As the world becomes overrun with technology, depression and anxiety rates are on the rise. If you have an anxious child, social media might be to blame – there have been several scientific studies confirming this.
However, helping an anxious child requires far more than simply limiting their time online. One of the best things you can do for them is nurture and support any interest in sports they’ve shown.
Sports Movement was founded not only on a passion for sports, but more importantly to help kids achieve their best in life. For this reason, we put together a list showing why sports can help your child better manage his or her anxiety now and for the rest of their lives.
Let’s get started!
1. Physical Health
Getting physically active doesn’t change one’s health overnight, but it does make an improvement. There’s strong correlation between an unhealthy lifestyle and anxiety.
When the body is in harmony, the mind comes into harmony too. Being physically healthy and in shape is good for dozens of reasons, but if your child has anxiety, it might be even more important for them.
The great news is – sports offer plenty of exercise!
2. Energy Outlet
Leading on from the first point, all that physical activity is a great way for kids to release excess energy.
Some therapists, like Allison Edwards, understand anxiety in kids can often be a result of all that energy staying pent up. This can also lead to being fidgety in class – and if not handled properly, is likely to be misdiagnosed as ADHD.
Of course, this can be somewhat difficult for many parents and caregivers. Work schedules and household duties don’t always allow for enough time spent encouraging kids to get their energy out in a constructive manner.
Once again, sports offer the perfect solution, as the coach will be there to do the encouraging.
3. Mental Health
There are a lot of ways sports help kids develop mentally:
- Improving short- and long-term memory
- Improving cognitive function
- Boosting self-esteem and confidence
- Reducing stress
- Boosting convergent and divergent thinking
Then there are a few ways in which sports indirectly help kids with their mental health, including developing team and leadership skills, social skills and restraint.
Interested in reading more about the mental health benefits of kids sports? Check out our related blog posts, Youth Sports Are Essential For Happy, Healthy Children and How to Improve Your Child’s Grades and Behavior in 15 Minutes a Day.
The Elephant in the Room
Part of our philosophy at Sports Movement is creating an environment where kids can have fun on the sports field. We believe kids are best able to learn when doing so.
However, we also understand everyone learns at a different pace. And while the sports we coach are team-based, we also recognize the importance of individual improvement.
This is why we place so much focus on meeting our students at their own level, whether that be enthusiast, intermediate or advanced. It’s also why we have different types of programs available for schools, private camps and one-on-one or small group private training sessions.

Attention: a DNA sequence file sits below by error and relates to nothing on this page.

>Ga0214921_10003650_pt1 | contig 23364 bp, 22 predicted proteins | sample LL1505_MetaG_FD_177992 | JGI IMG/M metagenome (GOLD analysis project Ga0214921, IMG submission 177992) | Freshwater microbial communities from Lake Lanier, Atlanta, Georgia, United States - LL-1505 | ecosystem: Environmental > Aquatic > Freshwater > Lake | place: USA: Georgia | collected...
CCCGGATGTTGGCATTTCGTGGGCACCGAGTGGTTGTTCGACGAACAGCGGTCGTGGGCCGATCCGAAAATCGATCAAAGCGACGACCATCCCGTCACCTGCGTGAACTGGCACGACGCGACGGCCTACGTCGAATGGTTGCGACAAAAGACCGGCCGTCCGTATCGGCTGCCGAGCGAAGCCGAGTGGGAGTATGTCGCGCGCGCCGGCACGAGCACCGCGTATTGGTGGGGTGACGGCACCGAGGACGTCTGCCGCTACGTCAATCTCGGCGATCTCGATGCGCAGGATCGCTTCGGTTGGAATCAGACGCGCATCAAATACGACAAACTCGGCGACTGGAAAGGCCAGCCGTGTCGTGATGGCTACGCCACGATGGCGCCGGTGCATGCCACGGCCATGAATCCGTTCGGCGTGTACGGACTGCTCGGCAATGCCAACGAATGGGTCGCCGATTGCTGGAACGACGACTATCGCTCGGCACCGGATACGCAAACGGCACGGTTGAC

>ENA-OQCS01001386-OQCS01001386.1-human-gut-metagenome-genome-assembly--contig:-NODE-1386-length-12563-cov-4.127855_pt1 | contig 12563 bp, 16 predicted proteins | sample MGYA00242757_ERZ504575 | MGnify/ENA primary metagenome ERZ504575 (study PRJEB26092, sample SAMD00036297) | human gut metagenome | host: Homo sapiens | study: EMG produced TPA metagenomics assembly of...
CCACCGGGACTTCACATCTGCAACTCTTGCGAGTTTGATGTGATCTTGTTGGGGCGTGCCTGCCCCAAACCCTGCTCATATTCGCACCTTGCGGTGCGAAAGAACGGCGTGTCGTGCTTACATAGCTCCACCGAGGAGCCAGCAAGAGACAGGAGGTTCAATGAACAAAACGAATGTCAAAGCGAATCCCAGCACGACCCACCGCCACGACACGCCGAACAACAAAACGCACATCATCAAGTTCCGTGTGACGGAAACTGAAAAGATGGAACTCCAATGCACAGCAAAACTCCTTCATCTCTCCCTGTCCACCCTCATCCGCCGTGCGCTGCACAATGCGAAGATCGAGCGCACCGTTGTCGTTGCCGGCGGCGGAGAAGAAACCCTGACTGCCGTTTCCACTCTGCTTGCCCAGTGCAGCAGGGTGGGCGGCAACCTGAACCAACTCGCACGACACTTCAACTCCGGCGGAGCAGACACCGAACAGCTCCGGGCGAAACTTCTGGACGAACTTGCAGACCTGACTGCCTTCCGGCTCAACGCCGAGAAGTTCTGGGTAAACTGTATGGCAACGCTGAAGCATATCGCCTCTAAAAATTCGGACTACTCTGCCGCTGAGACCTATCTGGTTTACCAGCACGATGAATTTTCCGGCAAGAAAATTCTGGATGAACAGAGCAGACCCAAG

Part of our responsibility as coaches is to ensure our players aren’t being pushed too hard or too fast. This can have quite the opposite of the healthy effect sports can and should have on all children.
To help you better understand this, here’s a quick look at when sports can be bad for your anxious child.
Whether it’s too many different sports activities or just too many activities in general, having too much on one’s plate is bad news for everyone. This is especially true for kids with anxiety. Once they start feeling overloaded, their anxiety can actually increase.
2. Indulging in a Weakness
Remember what we said about our philosophy being that of a fun, engaging environment? Well, try as we might, if your child simply isn’t interested in sports, we won’t be able to create the right environment for them.
While playing sports is definitely one of the best ways to help your anxious child, forcing them to do something they have no interest or aptitude in is going to have the opposite effect.
You should still encourage them to lead an active lifestyle in other ways, but talk to them about a healthy outlet they will enjoy – such as music or art.
3. Undue Stress and Pressure
Not every child is going to grow to be the next major sports player. While sports – and especially competitive team sports – will introduce some stress to your child, it’s important it’s only good stress.
Good stress is the type of excitement and motivation one gets when working toward a goal, literal or figurative.
Bad stress, on the other hand, is what happens when one is put under undue pressure to perform. This can happen when a player is berated for missing a kick, for example, or forced to participate the day after a pet has died.
Sports & Your Anxious Child: Conclusion
Sit down with your anxious child and find out whether they have any interest in playing a sport. Sports Movement is always happy to welcome a new player to the team, whether for cricket, soccer or both!